[CFP] CULTUS 15: Narrativity in Translation

Abstracts should be sent tosubmission@cultusjournal.com  by February 28th 2022

Notification of Acceptance: March 6th  2022

Deadline for full papers: June 1st 2022

Publication: December 2022

Since Baker’s pioneering publication, Translation and Conflict: Narrative Account (2006), there has been a growing interest in the use of social narrative theory as an analytical tool, and not only, in translation and interpreting.

Within this perspective, rather than in a mere process of transferring meanings from one language to another, translation can then be understood as a form of (re)narration that participates in constructing the world” (Baker 2014). Narrative theory deals with public and personal ‘stories’ that we subscribe to and that influence our behavior. Clearly, it is “a singularly human ability, but is not what MT or the homo sapiens translator is expected to excel at”. On the contrary, it is what homo narrans can do by taking into account the new implied readership’s map of the world (Katan 2022).

The proposed issue intends to bring together theoretical and practical applications of the human ability to create and (re)narrate texts in translation and interpreting through narrativity or story-telling.

We particularly welcome proposals on narrativity addressing the following topics:

* Translated texts and interpreted events across different media

* Narrativity in the translation of tourism, medicine, news

* Translation, migration and cultural memories

* Narrativity in interpreting

* The (re)presentation of various sociopolitical actors in translation and interpreting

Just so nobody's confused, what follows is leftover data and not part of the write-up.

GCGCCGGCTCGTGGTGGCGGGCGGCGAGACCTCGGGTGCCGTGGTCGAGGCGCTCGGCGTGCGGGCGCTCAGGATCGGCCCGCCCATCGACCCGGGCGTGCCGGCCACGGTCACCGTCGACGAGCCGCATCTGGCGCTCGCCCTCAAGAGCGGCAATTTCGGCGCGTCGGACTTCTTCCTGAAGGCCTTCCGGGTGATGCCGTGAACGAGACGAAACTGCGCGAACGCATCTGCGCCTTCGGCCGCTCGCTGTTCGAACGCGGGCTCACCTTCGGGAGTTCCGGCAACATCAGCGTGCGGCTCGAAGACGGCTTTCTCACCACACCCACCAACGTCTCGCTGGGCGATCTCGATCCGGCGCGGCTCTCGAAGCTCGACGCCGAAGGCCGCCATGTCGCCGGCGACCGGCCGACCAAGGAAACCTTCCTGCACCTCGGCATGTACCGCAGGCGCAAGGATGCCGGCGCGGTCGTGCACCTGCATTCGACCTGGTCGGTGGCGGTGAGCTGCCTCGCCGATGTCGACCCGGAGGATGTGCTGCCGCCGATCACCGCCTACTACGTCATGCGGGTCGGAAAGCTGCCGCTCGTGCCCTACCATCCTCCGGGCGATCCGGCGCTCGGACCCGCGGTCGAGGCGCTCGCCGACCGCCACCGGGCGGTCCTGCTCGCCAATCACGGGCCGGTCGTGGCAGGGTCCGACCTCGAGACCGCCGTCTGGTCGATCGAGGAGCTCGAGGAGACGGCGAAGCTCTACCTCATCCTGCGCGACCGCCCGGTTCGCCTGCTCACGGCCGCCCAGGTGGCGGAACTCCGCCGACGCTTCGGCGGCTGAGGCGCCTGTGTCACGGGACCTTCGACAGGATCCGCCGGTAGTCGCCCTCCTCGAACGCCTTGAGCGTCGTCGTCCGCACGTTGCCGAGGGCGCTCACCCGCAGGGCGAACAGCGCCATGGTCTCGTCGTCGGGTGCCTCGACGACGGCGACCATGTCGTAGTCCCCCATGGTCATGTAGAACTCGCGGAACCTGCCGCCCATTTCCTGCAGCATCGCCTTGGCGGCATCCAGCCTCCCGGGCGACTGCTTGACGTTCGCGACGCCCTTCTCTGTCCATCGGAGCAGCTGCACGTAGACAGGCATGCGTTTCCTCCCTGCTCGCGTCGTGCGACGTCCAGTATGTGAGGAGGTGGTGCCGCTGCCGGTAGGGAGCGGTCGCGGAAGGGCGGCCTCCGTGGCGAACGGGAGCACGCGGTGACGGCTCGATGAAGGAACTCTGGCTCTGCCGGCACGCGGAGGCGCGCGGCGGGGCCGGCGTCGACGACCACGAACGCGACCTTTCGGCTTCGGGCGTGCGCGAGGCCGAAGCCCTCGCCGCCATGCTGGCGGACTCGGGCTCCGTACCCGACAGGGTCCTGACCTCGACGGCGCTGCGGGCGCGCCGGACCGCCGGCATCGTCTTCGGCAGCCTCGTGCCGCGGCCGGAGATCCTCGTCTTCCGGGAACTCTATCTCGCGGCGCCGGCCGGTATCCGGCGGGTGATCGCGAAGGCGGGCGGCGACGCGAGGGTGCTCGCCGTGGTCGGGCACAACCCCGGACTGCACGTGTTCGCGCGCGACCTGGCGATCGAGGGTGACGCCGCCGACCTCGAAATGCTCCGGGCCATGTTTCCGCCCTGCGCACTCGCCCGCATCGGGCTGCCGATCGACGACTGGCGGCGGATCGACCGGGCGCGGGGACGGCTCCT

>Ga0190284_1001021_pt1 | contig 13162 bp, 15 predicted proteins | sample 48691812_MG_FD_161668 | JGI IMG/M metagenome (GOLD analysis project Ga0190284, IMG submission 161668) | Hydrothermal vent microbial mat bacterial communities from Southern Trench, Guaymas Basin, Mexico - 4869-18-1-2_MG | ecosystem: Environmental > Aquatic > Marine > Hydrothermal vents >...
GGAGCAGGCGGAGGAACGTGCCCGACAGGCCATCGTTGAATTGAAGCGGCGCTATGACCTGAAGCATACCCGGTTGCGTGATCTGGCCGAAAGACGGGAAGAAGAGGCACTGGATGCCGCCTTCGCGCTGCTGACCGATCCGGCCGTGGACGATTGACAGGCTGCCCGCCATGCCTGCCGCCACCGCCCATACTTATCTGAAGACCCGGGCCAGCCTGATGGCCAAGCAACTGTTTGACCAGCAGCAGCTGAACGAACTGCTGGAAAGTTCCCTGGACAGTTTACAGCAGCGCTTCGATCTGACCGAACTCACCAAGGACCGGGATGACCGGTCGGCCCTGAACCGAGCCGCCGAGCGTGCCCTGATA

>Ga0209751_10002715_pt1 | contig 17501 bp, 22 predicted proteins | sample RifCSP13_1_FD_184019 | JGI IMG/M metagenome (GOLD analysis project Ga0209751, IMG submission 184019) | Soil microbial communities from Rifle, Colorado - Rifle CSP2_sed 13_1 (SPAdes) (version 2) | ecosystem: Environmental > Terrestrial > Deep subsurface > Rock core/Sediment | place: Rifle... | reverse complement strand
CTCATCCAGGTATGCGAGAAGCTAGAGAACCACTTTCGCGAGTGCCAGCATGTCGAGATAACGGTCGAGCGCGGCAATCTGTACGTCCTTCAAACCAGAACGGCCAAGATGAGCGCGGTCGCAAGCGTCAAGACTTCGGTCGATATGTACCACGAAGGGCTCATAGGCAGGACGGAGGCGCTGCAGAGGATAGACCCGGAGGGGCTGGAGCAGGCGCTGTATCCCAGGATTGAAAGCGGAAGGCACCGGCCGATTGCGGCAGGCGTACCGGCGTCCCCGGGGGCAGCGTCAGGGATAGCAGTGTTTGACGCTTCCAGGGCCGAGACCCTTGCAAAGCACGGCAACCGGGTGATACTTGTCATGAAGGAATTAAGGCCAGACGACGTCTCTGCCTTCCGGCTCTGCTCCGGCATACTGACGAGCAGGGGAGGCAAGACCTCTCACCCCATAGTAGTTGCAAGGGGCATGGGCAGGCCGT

* Interpreter and translator’s and interpreting agency and ideology mediation

* The discursive (re)construction of Self versus Other in translation and interpreting

* The discursive enactment of identity (e.g. national identity and group identities) in translation and interpreting

*Translation/interpreting, power, international relations and global order

 

REFERENCES

Baker, M. 2006. Translation and Conflict: A Narrative Account. London: Routledge.

Katan, D. 2022. “Tools for transforming translators into homo narrans or ‘what machines can’t do’”, Massey, Gary, Katan, David & Elsa Huertas Barros (Eds), The Human Translator in the 2020s. London: Routledge.

 

Abstracts should be sent tosubmission@cultusjournal.com  by February 28th 2022

CultusThe journal of intercultural mediation and communication

double-blind review, MLA/IATIS/TSB indexed; “A” quality rated by ANVUR

Chief Editor: David Katan (University of Salento, Italy);

Editor: Cinzia Spinzi (University of Bergamo, Italy)

 

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